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Recent Processing: 2022 Week 16

April 23, 2022
© Jim Miller – Slaty Skimmer (Libellula incesta)

Slaty Skimmer (Libellula incesta)
Anson County, North Carolina – June 2016
Canon 7D Mark II, Canon 300mm f4 L w/1.4x teleconverter
Tripod
ISO 400, 1/125 at f/18 – No Flash
Portfolio Image #1143
Image Size in Portfolio: 4580×3648


Another good week of image processing, though bluntly I wish I had more time to process than I have. Life is what happens when we’re busy making other plans.

I spent a lot of time back in the summer and early fall of 2016 for this week’s processing. Just sort of where my mind’s travels took me. My initial work was out of the stop I made at Pee Dee NWR in Anson County. I had processed most of the images in previous sessions, but there were a few on one particular day that I still had not accounted for.

It was a good day for Slaty Skimmers, as demonstrated with the image with a dorsal angle that leads this post. This one was also special because it was the 4×5 equivalent of a full frame shot.

© Jim Miller – Slaty Skimmer (Libellula incesta)

Slaty Skimmer (Libellula incesta)
Anson County, North Carolina – June 2016
Canon 7D Mark II, Canon 300mm f4 L w/1.4x teleconverter
Tripod
ISO 400, 1/125 at f/18 – No Flash
Portfolio Image #1144
Image Size in Portfolio: 2317×2896

And with this follow up image as well in a more traditional perched pose, though in a portrait format and considerably smaller. The blue sky made it for me.

Slaty Skimmers are a favorite of mine from my early days of doing dragonfly work back in Ohio. Deep, rich blue color with a very slender body.

© Jim Miller – Halloween Pennant (Celithemis eponina)

Halloween Pennant (Celithemis eponina)
Anson County, North Carolina – June 2016
Canon 7D Mark II, Canon 300mm f4 L w/1.4x teleconverter
Tripod
ISO 400, 1/125 at f/18 – No Flash
Portfolio Image #1144
Image Size in Portfolio: 4260×3408

I also had the distinct pleasure of working with a Halloween Pennant image. Fun bug to make images of and I love the way the orange in the wings makes an image pop.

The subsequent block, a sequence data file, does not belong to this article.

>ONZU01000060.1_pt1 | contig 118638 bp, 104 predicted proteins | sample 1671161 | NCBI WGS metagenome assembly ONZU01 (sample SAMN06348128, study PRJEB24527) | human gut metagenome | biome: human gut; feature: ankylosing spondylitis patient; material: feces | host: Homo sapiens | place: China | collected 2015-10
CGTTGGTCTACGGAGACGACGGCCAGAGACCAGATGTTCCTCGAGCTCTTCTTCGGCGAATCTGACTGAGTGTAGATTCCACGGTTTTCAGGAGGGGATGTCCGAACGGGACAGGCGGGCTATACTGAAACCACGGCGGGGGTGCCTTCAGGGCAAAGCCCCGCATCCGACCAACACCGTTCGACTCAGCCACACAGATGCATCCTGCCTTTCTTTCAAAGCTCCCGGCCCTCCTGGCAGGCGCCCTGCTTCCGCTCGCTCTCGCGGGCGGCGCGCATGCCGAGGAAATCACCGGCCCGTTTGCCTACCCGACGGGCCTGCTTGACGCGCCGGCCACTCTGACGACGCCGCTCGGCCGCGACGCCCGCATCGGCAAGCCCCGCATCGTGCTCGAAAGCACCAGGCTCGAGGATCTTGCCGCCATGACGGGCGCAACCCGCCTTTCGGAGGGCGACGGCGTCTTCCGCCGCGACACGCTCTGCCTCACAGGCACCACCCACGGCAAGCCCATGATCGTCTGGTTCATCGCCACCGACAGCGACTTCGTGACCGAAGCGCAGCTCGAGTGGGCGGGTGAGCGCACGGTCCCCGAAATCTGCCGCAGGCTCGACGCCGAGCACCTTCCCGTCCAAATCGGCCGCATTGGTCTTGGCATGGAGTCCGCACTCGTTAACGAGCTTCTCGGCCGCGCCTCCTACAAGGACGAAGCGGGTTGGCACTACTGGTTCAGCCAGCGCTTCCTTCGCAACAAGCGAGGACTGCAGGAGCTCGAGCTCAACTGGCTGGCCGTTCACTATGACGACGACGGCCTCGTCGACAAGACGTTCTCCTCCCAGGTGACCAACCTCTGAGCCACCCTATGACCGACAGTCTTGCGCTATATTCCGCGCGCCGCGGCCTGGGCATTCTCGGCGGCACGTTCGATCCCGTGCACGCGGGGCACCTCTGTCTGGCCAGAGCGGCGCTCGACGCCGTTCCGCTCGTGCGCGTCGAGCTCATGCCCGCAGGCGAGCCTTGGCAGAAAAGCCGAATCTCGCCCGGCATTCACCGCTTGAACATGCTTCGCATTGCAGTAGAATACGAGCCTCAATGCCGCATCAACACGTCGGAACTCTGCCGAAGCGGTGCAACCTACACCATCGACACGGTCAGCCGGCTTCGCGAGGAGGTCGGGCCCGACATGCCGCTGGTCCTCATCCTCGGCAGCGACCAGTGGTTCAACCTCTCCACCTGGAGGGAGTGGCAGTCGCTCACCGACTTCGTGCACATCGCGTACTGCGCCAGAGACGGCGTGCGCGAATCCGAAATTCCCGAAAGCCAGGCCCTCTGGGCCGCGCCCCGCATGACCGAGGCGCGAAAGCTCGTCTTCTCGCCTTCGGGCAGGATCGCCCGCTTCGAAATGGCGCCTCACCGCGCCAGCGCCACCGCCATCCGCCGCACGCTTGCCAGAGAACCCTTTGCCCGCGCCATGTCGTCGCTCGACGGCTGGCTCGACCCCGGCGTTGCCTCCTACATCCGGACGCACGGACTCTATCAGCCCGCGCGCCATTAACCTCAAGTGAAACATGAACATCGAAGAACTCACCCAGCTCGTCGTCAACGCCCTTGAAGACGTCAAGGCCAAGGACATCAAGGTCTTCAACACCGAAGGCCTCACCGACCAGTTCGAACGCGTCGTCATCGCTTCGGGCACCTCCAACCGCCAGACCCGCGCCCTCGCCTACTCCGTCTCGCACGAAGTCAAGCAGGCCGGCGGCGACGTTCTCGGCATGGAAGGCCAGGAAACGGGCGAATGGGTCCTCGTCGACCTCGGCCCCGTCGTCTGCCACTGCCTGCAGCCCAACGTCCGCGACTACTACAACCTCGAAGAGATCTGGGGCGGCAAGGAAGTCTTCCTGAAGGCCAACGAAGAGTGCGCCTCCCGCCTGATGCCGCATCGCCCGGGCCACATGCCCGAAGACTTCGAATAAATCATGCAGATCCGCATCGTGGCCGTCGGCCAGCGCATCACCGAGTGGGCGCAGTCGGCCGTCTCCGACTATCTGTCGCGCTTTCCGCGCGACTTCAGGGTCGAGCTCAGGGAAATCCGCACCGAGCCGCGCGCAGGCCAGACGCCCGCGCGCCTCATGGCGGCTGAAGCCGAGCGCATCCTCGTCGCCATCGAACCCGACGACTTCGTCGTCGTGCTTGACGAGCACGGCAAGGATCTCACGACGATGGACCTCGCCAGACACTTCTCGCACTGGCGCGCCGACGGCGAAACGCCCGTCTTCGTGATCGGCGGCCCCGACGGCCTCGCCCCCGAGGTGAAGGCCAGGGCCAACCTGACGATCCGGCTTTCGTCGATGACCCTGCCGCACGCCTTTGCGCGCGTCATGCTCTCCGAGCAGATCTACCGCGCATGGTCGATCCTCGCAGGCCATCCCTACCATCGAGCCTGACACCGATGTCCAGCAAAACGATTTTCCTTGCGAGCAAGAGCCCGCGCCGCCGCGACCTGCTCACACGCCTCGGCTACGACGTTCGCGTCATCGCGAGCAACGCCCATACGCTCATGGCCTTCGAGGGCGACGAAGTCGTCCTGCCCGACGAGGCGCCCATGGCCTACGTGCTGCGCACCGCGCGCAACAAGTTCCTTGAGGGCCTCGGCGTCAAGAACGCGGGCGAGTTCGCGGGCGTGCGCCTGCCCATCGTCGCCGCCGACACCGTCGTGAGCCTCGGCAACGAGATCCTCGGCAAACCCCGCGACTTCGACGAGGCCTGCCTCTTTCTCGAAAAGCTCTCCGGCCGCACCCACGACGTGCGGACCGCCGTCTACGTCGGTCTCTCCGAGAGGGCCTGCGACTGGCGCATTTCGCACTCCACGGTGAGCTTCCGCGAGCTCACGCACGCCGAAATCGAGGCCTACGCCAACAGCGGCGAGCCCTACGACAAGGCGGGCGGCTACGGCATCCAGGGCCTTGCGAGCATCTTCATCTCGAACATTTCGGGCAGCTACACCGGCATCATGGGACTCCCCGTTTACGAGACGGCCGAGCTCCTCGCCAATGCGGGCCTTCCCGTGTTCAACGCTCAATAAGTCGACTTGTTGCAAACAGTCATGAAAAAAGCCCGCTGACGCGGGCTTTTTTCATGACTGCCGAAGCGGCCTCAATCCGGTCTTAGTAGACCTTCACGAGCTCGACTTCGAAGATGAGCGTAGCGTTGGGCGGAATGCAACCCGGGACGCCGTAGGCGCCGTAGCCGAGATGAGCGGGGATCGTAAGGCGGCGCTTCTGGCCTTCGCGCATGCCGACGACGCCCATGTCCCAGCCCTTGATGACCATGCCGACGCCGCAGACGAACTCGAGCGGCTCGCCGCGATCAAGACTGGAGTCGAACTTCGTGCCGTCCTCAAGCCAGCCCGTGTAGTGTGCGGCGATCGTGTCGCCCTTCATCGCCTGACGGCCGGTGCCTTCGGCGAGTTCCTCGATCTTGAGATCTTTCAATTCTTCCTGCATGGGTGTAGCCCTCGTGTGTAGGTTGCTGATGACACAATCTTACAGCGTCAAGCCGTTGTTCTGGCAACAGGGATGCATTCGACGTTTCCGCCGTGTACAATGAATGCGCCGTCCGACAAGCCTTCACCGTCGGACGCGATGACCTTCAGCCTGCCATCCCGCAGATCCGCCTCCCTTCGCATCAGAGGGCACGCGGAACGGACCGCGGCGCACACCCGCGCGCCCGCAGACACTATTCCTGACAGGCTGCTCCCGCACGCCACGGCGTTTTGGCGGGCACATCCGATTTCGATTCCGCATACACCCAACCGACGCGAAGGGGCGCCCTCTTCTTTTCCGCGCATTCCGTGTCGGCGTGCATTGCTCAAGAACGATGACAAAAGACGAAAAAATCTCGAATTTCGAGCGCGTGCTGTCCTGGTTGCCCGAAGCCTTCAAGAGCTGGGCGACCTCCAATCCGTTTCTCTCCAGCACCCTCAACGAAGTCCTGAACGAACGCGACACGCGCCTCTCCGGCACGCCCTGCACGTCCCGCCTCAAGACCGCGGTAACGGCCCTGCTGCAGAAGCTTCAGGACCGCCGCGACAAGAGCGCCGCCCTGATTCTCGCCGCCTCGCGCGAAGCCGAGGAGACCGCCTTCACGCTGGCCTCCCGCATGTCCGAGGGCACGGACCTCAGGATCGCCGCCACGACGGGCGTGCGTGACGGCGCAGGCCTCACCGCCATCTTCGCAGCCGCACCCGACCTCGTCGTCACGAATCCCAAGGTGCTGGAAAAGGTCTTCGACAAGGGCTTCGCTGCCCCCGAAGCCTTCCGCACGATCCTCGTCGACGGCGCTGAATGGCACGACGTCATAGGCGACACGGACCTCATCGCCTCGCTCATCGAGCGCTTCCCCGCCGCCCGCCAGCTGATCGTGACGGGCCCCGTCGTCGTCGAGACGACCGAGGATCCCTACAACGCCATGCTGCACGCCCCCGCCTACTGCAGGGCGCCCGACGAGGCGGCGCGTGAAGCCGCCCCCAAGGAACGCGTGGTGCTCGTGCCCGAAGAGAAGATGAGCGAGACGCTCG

© Jim Miller – Great Blue Skimmer (Libellula vibrans)

Great Blue Skimmer (Libellula vibrans)
Tyrrell County, North Carolina – June 2016
Canon 7D Mark II, Canon 300mm f4 L w/1.4x teleconverter
Tripod
ISO 400, 1/250 at f/13 – Flash
Portfolio Image #1147
Image Size in Portfolio: 4580×3648

Part of the reason that I headed into the summer 2016 images was that I knew I had images of Great Blue Skimmers from that timeframe, but when I went to the portfolio to grab an image for somebody there weren’t any there. Grabbed one, but there are some more that I need to bring in.

Administratively this image was a double win. A new dragonfly species (#40) for the portfolio and it also was a 4×5 full frame image.

© Jim Miller – Cape Lookout Lighthouse

Cape Lookout Lighthouse
Carteret County, North Carolina – June 2016
Canon 7D Mark II, Canon 17/40mm at 40 mm
Handheld
ISO 100, 1/1000 at f/5.6 – No Flash
Portfolio Image #1146
Image Size in Portfolio: 2317×2896

There were two underlying reasons to go to North Carolina on that trip and neither of them had anything to do with dragonflies. One was a wedding for which I provided photography support. And the other was to make images of the lighthouses on the Outer Banks. I’ve processed most of the Cape Lookout images, but this one was sitting out there needing to be processed. I think this was just as we were getting off of the shuttle boat that got us out to the island.

© Jim Miller – Tricolor Heron (Egretta tricolor)

Tricolored Heron (Egretta tricolor)
Calcasieu Parish, Louisiana – September 2016
Canon 7D Mark II, Canon 300mm f4 L w/1.4x teleconverter
Tripod
ISO 800, 1/400 at f/13 – No Flash
Portfolio Image #1148
Image Size in Portfolio: 4260×3408

I also wandered into another folder of images from later in 2016. I had processed all the images, but I was interested to see if there was maybe an image I could grab out of that folder as a second harvest. And sure enough, this one presented itself to me. All I could think was, “What the heck was I thinking not flagging this to be processed in the day.” Second harvest meals taste twice as good.

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